You can have brilliant ideas, but if you can't get them across, your ideas won't get you anywhere.
The webinar is past but you can watch the recording and view the slides below. This post is currently being updated with the slides and videos.
Why do visual analytics best practices matter?
Why can’t people see your point when you present data-oriented presentations?
Whether you are using big data, small data or summarized data that has been prepared for you, this webinar will explore these vital questions. If you are concerned with getting the most from your data, this complimentary webinar is a great step in learning how to clearly communicate with people as they make better informed decisions in the hectic world of modern business. Continue reading →
–Maureen Stone Leading expert on effective
use of color in information visualization
A recent review on Amazon commented about our change in the Tableau 8 book to using grayscale images versus the prior versions using color images. This post summarizes our thoughts on grayscale versus color usage in charts and graphs as well as the rationale for changing the book.
Thanks for taking the time to review our book. Also, thanks for highlighting the high quality and thoroughness of the content --- we are passionate about helping people analyze their data, which motivated Stephen to approach Tableau in 2008 about writing the first book on the software.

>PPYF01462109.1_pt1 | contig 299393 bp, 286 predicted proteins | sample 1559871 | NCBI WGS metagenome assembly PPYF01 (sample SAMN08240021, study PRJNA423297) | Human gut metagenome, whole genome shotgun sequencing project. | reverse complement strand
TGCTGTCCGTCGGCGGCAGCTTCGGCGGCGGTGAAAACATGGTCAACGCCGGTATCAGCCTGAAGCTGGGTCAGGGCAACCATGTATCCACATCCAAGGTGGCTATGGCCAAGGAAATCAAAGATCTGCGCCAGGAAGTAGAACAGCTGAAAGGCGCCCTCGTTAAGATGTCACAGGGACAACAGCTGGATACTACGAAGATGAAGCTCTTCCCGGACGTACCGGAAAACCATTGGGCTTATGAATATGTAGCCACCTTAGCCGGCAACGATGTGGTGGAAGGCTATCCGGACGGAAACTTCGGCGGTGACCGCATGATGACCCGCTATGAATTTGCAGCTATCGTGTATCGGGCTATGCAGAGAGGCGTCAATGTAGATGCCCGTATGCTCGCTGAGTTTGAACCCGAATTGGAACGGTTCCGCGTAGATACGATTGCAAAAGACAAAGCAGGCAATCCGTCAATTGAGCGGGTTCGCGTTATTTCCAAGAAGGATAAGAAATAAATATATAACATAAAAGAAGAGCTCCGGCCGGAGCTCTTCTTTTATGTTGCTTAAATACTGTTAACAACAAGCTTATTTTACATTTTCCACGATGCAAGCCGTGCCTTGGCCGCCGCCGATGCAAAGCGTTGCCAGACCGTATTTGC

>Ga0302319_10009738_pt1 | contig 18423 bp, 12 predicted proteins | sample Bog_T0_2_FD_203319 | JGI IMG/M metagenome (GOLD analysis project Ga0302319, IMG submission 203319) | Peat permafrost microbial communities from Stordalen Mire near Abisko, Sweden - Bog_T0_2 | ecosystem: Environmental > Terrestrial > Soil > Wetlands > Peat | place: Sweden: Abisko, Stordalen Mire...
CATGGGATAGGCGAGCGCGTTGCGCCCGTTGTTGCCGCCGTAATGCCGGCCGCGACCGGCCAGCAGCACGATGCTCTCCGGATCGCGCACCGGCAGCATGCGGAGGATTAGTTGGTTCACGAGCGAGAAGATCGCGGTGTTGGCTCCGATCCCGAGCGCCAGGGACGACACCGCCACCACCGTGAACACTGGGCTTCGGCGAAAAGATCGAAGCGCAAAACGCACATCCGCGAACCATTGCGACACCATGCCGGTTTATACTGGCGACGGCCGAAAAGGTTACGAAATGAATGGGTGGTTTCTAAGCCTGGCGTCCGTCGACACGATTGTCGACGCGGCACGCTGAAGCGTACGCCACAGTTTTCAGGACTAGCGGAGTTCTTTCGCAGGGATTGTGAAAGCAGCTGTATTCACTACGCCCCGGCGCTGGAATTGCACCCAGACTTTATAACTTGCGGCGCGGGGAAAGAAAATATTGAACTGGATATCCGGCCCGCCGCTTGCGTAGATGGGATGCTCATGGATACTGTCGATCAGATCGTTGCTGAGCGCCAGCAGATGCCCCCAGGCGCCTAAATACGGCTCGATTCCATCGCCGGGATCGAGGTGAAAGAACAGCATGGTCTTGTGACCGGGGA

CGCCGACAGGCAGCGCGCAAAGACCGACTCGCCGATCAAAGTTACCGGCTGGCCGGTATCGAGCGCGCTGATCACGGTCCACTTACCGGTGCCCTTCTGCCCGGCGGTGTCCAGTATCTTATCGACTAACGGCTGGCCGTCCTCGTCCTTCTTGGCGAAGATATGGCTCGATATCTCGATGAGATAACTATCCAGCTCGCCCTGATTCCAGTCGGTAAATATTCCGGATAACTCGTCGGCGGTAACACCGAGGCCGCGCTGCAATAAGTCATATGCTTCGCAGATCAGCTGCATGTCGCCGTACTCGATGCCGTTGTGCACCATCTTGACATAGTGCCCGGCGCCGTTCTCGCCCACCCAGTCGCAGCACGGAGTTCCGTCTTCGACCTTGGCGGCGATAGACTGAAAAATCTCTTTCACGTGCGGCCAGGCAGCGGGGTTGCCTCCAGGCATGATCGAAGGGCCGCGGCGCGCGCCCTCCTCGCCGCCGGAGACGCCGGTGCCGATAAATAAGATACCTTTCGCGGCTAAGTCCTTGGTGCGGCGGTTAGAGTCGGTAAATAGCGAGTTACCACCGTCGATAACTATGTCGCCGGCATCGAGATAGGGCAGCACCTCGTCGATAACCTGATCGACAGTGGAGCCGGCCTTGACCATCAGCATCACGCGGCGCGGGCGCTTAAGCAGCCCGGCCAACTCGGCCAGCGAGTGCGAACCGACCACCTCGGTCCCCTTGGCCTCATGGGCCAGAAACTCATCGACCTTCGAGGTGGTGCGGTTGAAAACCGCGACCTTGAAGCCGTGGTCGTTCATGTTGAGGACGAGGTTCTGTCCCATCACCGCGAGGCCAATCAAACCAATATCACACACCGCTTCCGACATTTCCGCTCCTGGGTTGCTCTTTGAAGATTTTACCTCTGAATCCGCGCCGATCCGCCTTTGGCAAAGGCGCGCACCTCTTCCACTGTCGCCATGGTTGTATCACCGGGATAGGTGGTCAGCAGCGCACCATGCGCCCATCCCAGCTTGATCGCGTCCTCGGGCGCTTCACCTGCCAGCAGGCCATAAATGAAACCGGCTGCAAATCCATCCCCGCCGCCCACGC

While the past few versions were indeed in color, many people asked if we could lower the list price for the launch of the 8.0 edition. We also are surprised at the high price of printing in color, especially a time-sensitive book like this one about Tableau (the software updates every 14-18 months and most publishers take 4-6 months -AFTER- the author finishes to get the books to market). Unlike most publishers (large or small), our books sold in the U.S. are printed in the U.S., so we can publish relatively quickly after release. Continue reading →
Attend this complimentary webinar for ideas and inspiration to design informative, dynamic and captivating dashboard experiences with Tableau 8.
The webinar is past but you can watch the recording, download the workbook and view the slides below.
In this complimentary webinar, Stephen will walk you through the steps to build one of the advanced dashboards that ships in Tableau 8. Stephen will be using the World Nuclear Power Plants example that he designed while Director of Analytics at Tableau. Stephen was inspired to create this example based on the work of Peter Aldhous at The New Scientist.